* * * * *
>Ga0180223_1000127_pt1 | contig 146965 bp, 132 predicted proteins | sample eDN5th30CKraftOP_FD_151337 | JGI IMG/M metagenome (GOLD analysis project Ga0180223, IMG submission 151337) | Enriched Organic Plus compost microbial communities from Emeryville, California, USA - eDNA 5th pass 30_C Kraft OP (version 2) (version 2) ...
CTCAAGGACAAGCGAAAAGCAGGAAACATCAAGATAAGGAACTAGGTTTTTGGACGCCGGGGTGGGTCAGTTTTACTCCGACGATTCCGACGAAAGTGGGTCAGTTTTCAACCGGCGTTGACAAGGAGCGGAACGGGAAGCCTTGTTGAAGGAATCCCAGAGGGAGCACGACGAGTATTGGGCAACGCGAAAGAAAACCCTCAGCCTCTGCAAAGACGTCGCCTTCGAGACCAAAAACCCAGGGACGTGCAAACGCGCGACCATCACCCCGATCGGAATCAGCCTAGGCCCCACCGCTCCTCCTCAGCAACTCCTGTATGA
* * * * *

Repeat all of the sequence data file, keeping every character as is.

>Ga0180223_1000127_pt1 | contig 146965 bp, 132 predicted proteins | sample eDN5th30CKraftOP_FD_151337 | JGI IMG/M metagenome (GOLD analysis project Ga0180223, IMG submission 151337) | Enriched Organic Plus compost microbial communities from Emeryville, California, USA - eDNA 5th pass 30_C Kraft OP (version 2) (version 2) ...
CTCAAGGACAAGCGAAAAGCAGGAAACATCAAGATAAGGAACTAGGTTTTTGGACGCCGGGGTGGGTCAGTTTTACTCCGACGATTCCGACGAAAGTGGGTCAGTTTTCAACCGGCGTTGACAAGGAGCGGAACGGGAAGCCTTGTTGAAGGAATCCCAGAGGGAGCACGACGAGTATTGGGCAACGCGAAAGAAAACCCTCAGCCTCTGCAAAGACGTCGCCTTCGAGACCAAAAACCCAGGGACGTGCAAACGCGCGACCATCACCCCGATCGGAATCAGCCTAGGCCCCACCGCTCCTCCTCAGCAACTCCTGTATGA